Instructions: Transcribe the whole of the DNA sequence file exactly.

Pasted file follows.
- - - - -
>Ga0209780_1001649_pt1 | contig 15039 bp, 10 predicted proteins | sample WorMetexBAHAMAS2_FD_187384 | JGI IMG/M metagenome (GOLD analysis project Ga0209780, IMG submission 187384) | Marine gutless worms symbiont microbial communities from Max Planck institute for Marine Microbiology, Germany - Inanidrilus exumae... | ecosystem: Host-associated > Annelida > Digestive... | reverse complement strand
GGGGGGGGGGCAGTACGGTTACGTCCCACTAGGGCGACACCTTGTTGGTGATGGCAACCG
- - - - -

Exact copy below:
>Ga0209780_1001649_pt1 | contig 15039 bp, 10 predicted proteins | sample WorMetexBAHAMAS2_FD_187384 | JGI IMG/M metagenome (GOLD analysis project Ga0209780, IMG submission 187384) | Marine gutless worms symbiont microbial communities from Max Planck institute for Marine Microbiology, Germany - Inanidrilus exumae... | ecosystem: Host-associated > Annelida > Digestive... | reverse complement strand
GGGGGGGGGGCAGTACGGTTACGTCCCACTAGGGCGACACCTTGTTGGTGATGGCAACCG